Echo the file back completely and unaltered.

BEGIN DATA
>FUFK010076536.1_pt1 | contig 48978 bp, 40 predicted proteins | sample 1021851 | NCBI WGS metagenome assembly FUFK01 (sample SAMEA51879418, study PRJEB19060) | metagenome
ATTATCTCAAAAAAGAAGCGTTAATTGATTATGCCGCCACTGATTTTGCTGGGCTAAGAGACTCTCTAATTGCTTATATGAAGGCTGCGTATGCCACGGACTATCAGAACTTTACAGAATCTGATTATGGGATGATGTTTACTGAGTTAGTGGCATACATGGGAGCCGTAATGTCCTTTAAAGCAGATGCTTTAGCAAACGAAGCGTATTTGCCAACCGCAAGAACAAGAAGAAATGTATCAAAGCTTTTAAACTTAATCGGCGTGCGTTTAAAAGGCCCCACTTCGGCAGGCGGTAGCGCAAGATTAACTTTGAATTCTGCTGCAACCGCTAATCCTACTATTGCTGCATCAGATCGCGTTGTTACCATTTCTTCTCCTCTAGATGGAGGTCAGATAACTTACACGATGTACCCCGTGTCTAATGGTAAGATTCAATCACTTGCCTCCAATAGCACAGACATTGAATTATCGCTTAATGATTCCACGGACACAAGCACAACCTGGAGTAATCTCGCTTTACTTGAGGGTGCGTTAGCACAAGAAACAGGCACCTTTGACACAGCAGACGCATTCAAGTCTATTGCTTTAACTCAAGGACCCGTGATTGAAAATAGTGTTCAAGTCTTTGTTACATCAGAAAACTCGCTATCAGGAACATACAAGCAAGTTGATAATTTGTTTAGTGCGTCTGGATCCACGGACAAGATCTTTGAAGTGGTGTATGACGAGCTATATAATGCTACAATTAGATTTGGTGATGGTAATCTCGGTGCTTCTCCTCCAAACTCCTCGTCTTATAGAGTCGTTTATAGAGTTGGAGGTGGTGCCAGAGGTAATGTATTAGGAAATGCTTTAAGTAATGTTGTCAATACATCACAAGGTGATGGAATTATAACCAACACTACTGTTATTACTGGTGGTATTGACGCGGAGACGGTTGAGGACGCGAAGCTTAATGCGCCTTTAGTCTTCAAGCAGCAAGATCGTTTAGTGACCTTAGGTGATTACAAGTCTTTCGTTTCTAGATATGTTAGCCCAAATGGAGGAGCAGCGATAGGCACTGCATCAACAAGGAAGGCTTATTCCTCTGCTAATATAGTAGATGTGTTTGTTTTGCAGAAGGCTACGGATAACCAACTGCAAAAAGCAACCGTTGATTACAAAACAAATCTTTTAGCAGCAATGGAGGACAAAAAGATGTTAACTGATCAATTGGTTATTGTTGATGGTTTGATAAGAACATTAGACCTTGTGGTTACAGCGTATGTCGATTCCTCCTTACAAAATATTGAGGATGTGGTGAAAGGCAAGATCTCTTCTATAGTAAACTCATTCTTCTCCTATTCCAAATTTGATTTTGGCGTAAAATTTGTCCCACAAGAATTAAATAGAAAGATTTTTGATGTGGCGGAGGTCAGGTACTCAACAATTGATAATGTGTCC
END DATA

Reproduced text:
>FUFK010076536.1_pt1 | contig 48978 bp, 40 predicted proteins | sample 1021851 | NCBI WGS metagenome assembly FUFK01 (sample SAMEA51879418, study PRJEB19060) | metagenome
ATTATCTCAAAAAAGAAGCGTTAATTGATTATGCCGCCACTGATTTTGCTGGGCTAAGAGACTCTCTAATTGCTTATATGAAGGCTGCGTATGCCACGGACTATCAGAACTTTACAGAATCTGATTATGGGATGATGTTTACTGAGTTAGTGGCATACATGGGAGCCGTAATGTCCTTTAAAGCAGATGCTTTAGCAAACGAAGCGTATTTGCCAACCGCAAGAACAAGAAGAAATGTATCAAAGCTTTTAAACTTAATCGGCGTGCGTTTAAAAGGCCCCACTTCGGCAGGCGGTAGCGCAAGATTAACTTTGAATTCTGCTGCAACCGCTAATCCTACTATTGCTGCATCAGATCGCGTTGTTACCATTTCTTCTCCTCTAGATGGAGGTCAGATAACTTACACGATGTACCCCGTGTCTAATGGTAAGATTCAATCACTTGCCTCCAATAGCACAGACATTGAATTATCGCTTAATGATTCCACGGACACAAGCACAACCTGGAGTAATCTCGCTTTACTTGAGGGTGCGTTAGCACAAGAAACAGGCACCTTTGACACAGCAGACGCATTCAAGTCTATTGCTTTAACTCAAGGACCCGTGATTGAAAATAGTGTTCAAGTCTTTGTTACATCAGAAAACTCGCTATCAGGAACATACAAGCAAGTTGATAATTTGTTTAGTGCGTCTGGATCCACGGACAAGATCTTTGAAGTGGTGTATGACGAGCTATATAATGCTACAATTAGATTTGGTGATGGTAATCTCGGTGCTTCTCCTCCAAACTCCTCGTCTTATAGAGTCGTTTATAGAGTTGGAGGTGGTGCCAGAGGTAATGTATTAGGAAATGCTTTAAGTAATGTTGTCAATACATCACAAGGTGATGGAATTATAACCAACACTACTGTTATTACTGGTGGTATTGACGCGGAGACGGTTGAGGACGCGAAGCTTAATGCGCCTTTAGTCTTCAAGCAGCAAGATCGTTTAGTGACCTTAGGTGATTACAAGTCTTTCGTTTCTAGATATGTTAGCCCAAATGGAGGAGCAGCGATAGGCACTGCATCAACAAGGAAGGCTTATTCCTCTGCTAATATAGTAGATGTGTTTGTTTTGCAGAAGGCTACGGATAACCAACTGCAAAAAGCAACCGTTGATTACAAAACAAATCTTTTAGCAGCAATGGAGGACAAAAAGATGTTAACTGATCAATTGGTTATTGTTGATGGTTTGATAAGAACATTAGACCTTGTGGTTACAGCGTATGTCGATTCCTCCTTACAAAATATTGAGGATGTGGTGAAAGGCAAGATCTCTTCTATAGTAAACTCATTCTTCTCCTATTCCAAATTTGATTTTGGCGTAAAATTTGTCCCACAAGAATTAAATAGAAAGATTTTTGATGTGGCGGAGGTCAGGTACTCAACAATTGATAATGTGTCC